How to clip a cat's claws?

Our cat is not too bad about scratching furniture, but she constantly attacks and mauls my wife’s ankles and her arms. She doesn’t treat me this way, only my wife. We have never figured out why she dose this. Often times she is very affectionate with my wife an she is visibly happy to see my wife come home after a long day, and so on. So it’s not that she hates my wife. She just, for some reason, thinks its okay to make my wife bleed.

We have tolerated this behavior so far, but now we are going to have a baby soon. We don’t want for the cat to attack my wife while she’s holding the baby going down the stairs, or worse, for the cat to attack the baby. What for my wife is a moderate scratch could be a serious gash for an infant.

We have tried clipping the cat’s nails but we simply can’t figure out any way to do so. Various websites purporting to explain how to get a cat to let you clip its nails are not helpful. It doesn’t work. The cat just will not allow itself to be held in place long enough for this procedure, and usually ends up hurting us (both of us) pretty badly.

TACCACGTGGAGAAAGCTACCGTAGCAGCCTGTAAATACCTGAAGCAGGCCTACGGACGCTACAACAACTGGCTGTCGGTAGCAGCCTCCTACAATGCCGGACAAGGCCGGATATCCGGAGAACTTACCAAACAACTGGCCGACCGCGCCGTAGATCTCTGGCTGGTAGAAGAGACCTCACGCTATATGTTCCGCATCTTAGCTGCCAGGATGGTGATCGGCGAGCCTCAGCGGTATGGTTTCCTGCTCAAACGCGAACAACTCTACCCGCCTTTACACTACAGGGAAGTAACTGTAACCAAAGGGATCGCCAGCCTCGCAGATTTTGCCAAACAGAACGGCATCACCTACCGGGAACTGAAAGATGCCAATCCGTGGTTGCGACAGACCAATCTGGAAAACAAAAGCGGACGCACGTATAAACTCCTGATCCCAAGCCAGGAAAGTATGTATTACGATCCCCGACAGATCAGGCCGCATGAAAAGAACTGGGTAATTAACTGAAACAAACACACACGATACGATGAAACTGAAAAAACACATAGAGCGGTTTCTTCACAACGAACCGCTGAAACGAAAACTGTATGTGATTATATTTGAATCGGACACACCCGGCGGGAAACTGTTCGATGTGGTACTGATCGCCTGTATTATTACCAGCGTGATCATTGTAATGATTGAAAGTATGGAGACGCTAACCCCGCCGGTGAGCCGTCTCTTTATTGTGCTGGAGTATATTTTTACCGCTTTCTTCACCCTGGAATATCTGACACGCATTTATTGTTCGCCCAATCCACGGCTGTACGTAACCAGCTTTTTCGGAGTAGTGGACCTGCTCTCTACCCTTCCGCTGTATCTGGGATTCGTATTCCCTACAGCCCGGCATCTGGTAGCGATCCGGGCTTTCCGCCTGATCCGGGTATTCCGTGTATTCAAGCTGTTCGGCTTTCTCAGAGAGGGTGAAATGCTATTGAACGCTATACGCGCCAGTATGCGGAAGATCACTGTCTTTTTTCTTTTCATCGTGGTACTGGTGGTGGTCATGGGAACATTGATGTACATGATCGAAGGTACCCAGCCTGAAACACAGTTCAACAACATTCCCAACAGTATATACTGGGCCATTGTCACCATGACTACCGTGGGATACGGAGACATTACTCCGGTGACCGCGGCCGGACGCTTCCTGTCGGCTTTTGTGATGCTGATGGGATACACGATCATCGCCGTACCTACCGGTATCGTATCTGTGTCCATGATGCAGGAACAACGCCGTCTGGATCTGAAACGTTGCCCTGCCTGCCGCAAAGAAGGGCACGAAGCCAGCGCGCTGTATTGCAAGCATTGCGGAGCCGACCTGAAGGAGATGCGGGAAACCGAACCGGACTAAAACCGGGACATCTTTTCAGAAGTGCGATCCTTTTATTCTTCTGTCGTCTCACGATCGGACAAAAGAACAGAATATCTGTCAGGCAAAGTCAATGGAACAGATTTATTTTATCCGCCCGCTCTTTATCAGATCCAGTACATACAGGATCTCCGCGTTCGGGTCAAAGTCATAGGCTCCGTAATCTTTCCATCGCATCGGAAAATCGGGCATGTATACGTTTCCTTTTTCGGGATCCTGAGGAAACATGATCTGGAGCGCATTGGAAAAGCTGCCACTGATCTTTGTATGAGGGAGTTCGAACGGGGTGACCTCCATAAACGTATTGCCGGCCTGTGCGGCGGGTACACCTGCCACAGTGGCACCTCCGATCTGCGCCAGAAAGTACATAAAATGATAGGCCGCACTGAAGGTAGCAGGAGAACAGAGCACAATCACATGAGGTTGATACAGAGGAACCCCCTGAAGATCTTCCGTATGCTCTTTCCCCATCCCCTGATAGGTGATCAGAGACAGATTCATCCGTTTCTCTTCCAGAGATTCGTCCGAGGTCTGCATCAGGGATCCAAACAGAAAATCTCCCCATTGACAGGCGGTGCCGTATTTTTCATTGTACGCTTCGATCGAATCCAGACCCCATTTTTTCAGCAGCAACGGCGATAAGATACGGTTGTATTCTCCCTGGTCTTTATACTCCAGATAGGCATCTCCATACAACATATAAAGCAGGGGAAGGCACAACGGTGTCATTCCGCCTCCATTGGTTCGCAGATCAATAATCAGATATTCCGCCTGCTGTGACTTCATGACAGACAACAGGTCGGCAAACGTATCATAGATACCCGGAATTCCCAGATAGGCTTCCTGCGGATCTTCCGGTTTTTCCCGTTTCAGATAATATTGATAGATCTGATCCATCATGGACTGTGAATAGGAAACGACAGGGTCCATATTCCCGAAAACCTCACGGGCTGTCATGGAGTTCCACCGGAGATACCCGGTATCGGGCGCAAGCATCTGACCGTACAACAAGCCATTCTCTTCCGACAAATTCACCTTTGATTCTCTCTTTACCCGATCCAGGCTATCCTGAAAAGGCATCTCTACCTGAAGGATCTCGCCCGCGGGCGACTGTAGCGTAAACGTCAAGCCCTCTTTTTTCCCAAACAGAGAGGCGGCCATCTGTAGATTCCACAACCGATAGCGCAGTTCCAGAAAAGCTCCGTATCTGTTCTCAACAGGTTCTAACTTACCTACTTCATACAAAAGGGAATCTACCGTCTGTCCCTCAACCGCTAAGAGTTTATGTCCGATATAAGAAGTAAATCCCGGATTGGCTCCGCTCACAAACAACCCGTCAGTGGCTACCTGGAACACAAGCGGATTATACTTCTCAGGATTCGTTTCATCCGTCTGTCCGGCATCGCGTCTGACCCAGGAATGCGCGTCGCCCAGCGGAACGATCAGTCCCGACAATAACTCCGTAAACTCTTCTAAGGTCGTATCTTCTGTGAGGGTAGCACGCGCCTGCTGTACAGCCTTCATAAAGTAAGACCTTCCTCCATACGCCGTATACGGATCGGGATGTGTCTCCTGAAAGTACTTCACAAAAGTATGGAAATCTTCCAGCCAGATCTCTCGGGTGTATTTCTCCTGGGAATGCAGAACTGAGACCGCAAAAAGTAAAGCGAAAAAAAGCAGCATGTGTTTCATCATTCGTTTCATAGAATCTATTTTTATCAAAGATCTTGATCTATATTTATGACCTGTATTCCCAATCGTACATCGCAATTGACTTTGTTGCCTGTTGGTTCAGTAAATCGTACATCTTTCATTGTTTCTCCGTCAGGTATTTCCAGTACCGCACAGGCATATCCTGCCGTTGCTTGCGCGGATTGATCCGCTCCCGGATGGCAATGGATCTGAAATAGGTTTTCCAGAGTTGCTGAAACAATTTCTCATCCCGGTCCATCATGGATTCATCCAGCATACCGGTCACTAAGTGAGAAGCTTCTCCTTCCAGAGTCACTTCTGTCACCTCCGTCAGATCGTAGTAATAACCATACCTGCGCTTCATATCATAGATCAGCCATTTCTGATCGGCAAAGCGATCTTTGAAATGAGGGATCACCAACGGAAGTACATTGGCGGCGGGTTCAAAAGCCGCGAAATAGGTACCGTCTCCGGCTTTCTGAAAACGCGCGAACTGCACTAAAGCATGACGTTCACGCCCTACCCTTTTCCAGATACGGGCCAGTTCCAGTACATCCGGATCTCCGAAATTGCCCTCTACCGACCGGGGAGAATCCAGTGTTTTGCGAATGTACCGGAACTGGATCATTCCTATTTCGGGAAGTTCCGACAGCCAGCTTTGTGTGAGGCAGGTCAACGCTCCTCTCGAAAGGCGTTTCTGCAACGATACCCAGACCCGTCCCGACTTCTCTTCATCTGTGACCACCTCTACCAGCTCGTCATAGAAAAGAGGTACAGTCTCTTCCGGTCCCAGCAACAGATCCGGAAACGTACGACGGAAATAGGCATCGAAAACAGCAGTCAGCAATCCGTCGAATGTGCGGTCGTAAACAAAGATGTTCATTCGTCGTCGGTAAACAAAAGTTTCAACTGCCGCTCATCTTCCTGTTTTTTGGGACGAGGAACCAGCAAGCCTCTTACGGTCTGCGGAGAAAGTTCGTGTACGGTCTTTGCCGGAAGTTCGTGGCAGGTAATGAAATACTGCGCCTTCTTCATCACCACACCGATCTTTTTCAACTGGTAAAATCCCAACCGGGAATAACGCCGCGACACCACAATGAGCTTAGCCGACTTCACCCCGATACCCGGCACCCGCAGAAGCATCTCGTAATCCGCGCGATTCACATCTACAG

She’s kind of wild, I guess.

My wife and I decided to have the cat declawed in a couple of weeks. My wife has always felt that this is a horrible thing to do to a cat, but our only alternatives seem to be to declaw the cat or to get rid of it.

My own feelings towards declawing are not the same as my wife’s. I don’t mind declawing if I think it’s necessary.

But after announcing to me that she thinks we’re going to have to get the cat declawed, and after getting on the phone and making the appoinment for it, my wife just spent the whole afternoon in the bedroom crying uncontrollably. My heart is breaking over this.

Is there anything we can do? I just gave the clipping thing the old college try once more. It just doesn’t seem like there’s any way to do it. It seems to clip her claws, I have to do the following: